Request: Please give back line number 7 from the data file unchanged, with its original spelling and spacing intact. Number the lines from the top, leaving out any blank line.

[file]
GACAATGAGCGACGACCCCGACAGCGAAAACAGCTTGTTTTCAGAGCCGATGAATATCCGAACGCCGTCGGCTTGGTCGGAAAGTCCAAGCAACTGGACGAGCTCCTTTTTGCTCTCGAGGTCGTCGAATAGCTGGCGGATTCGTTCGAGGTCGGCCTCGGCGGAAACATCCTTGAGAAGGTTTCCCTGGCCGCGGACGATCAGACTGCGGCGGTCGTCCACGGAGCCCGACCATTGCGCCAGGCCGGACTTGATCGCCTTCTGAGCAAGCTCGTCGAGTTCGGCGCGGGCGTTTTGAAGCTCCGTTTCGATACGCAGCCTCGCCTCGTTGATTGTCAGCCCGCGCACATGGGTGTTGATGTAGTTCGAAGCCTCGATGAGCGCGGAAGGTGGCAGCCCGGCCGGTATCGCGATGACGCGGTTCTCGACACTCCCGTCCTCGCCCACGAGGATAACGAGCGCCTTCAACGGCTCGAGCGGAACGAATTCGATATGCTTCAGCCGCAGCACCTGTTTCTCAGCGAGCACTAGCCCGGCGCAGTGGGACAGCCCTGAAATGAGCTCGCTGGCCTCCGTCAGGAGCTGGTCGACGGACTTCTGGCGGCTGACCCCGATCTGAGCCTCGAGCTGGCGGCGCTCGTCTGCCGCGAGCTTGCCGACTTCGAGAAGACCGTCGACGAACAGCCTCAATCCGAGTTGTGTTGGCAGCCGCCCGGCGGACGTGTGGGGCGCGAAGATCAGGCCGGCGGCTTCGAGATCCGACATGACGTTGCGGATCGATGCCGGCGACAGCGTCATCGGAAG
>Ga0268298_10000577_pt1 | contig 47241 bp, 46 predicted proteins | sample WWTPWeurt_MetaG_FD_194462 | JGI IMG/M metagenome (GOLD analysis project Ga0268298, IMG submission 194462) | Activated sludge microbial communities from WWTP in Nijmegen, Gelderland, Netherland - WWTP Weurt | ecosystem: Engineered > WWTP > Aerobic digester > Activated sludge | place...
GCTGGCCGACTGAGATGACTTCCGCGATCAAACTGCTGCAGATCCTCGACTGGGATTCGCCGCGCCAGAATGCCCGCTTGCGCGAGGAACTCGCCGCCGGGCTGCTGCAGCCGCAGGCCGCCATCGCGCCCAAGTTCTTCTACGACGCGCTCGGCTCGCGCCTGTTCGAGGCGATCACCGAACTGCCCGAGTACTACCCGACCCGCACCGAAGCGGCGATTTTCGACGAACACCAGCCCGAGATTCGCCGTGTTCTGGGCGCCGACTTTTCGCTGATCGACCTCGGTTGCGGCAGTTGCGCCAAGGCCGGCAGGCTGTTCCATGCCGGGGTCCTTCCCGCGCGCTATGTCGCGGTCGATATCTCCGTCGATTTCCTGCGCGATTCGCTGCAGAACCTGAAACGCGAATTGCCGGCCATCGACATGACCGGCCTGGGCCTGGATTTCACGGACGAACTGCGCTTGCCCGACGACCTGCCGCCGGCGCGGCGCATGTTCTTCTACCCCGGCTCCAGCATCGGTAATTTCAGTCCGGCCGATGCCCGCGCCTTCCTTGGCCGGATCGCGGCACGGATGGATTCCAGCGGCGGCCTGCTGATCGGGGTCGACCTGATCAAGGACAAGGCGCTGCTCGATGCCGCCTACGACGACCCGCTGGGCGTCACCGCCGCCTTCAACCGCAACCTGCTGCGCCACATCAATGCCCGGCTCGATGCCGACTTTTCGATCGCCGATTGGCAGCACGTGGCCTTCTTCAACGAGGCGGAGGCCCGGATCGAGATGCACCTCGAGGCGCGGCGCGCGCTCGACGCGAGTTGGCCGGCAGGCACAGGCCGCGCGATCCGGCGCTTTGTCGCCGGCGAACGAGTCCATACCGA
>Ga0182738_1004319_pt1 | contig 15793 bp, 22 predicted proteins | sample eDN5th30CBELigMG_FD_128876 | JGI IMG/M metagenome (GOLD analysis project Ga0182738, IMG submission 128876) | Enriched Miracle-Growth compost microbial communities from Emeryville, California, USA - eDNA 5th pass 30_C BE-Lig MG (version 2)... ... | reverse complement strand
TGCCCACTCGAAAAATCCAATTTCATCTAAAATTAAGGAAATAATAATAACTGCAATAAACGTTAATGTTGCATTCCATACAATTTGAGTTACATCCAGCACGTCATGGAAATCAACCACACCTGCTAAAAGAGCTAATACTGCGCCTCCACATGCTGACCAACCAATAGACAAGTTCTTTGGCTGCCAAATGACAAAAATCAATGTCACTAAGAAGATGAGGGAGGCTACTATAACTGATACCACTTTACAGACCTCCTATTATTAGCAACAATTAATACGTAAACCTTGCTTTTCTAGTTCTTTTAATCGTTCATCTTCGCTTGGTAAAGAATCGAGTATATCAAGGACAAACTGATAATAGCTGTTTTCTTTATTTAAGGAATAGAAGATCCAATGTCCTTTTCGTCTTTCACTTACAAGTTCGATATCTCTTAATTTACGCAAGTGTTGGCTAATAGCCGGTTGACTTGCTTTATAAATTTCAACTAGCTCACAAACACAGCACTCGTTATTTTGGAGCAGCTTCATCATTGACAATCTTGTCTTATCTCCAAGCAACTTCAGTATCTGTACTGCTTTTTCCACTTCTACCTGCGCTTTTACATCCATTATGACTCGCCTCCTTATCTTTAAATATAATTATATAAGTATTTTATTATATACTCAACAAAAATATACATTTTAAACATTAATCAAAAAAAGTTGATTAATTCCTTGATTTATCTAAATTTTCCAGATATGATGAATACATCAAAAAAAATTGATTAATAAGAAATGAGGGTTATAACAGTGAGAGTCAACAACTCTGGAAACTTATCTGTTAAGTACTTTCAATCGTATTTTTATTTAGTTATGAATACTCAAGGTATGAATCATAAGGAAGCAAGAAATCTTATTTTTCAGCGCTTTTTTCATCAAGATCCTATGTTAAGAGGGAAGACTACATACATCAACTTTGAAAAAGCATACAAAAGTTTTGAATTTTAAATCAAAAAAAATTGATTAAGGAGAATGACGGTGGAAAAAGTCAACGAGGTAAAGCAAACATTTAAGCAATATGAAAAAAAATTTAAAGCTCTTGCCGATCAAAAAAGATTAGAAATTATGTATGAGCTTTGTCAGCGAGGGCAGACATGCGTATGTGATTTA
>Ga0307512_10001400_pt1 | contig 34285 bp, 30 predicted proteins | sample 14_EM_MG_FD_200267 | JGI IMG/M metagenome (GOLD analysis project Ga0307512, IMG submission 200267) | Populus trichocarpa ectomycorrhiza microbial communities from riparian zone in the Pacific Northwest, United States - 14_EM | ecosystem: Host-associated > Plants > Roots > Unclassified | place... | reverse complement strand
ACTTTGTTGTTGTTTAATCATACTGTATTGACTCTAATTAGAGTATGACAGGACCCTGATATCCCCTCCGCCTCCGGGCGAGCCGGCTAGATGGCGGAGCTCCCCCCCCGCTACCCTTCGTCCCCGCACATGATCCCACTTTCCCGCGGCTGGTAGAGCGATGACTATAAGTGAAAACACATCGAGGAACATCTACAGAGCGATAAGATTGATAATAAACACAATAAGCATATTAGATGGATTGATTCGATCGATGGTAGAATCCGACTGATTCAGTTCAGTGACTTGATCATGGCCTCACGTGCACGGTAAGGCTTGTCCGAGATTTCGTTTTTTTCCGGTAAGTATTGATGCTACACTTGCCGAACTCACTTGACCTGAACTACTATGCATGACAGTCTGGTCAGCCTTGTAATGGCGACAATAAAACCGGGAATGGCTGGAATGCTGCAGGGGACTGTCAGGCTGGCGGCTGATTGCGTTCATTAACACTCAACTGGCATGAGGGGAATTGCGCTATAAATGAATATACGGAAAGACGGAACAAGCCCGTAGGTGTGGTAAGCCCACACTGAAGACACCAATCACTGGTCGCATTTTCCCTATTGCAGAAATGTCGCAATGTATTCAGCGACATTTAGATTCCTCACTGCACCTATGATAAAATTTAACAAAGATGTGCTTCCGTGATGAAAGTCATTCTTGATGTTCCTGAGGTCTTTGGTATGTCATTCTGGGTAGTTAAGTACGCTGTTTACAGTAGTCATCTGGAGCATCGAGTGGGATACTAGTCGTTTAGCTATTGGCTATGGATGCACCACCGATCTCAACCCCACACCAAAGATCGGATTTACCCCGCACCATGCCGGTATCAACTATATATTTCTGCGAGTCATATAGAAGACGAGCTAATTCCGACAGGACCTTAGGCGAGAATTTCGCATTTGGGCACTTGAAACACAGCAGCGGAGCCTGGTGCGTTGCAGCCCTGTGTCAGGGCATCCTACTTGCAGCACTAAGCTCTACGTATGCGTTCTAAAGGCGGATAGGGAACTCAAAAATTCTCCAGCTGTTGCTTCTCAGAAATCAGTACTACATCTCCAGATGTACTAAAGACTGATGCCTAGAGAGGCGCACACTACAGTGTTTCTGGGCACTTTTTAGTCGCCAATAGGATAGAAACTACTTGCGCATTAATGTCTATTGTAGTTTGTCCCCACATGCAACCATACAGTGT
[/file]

ACTTTGTTGTTGTTTAATCATACTGTATTGACTCTAATTAGAGTATGACAGGACCCTGATATCCCCTCCGCCTCCGGGCGAGCCGGCTAGATGGCGGAGCTCCCCCCCCGCTACCCTTCGTCCCCGCACATGATCCCACTTTCCCGCGGCTGGTAGAGCGATGACTATAAGTGAAAACACATCGAGGAACATCTACAGAGCGATAAGATTGATAATAAACACAATAAGCATATTAGATGGATTGATTCGATCGATGGTAGAATCCGACTGATTCAGTTCAGTGACTTGATCATGGCCTCACGTGCACGGTAAGGCTTGTCCGAGATTTCGTTTTTTTCCGGTAAGTATTGATGCTACACTTGCCGAACTCACTTGACCTGAACTACTATGCATGACAGTCTGGTCAGCCTTGTAATGGCGACAATAAAACCGGGAATGGCTGGAATGCTGCAGGGGACTGTCAGGCTGGCGGCTGATTGCGTTCATTAACACTCAACTGGCATGAGGGGAATTGCGCTATAAATGAATATACGGAAAGACGGAACAAGCCCGTAGGTGTGGTAAGCCCACACTGAAGACACCAATCACTGGTCGCATTTTCCCTATTGCAGAAATGTCGCAATGTATTCAGCGACATTTAGATTCCTCACTGCACCTATGATAAAATTTAACAAAGATGTGCTTCCGTGATGAAAGTCATTCTTGATGTTCCTGAGGTCTTTGGTATGTCATTCTGGGTAGTTAAGTACGCTGTTTACAGTAGTCATCTGGAGCATCGAGTGGGATACTAGTCGTTTAGCTATTGGCTATGGATGCACCACCGATCTCAACCCCACACCAAAGATCGGATTTACCCCGCACCATGCCGGTATCAACTATATATTTCTGCGAGTCATATAGAAGACGAGCTAATTCCGACAGGACCTTAGGCGAGAATTTCGCATTTGGGCACTTGAAACACAGCAGCGGAGCCTGGTGCGTTGCAGCCCTGTGTCAGGGCATCCTACTTGCAGCACTAAGCTCTACGTATGCGTTCTAAAGGCGGATAGGGAACTCAAAAATTCTCCAGCTGTTGCTTCTCAGAAATCAGTACTACATCTCCAGATGTACTAAAGACTGATGCCTAGAGAGGCGCACACTACAGTGTTTCTGGGCACTTTTTAGTCGCCAATAGGATAGAAACTACTTGCGCATTAATGTCTATTGTAGTTTGTCCCCACATGCAACCATACAGTGT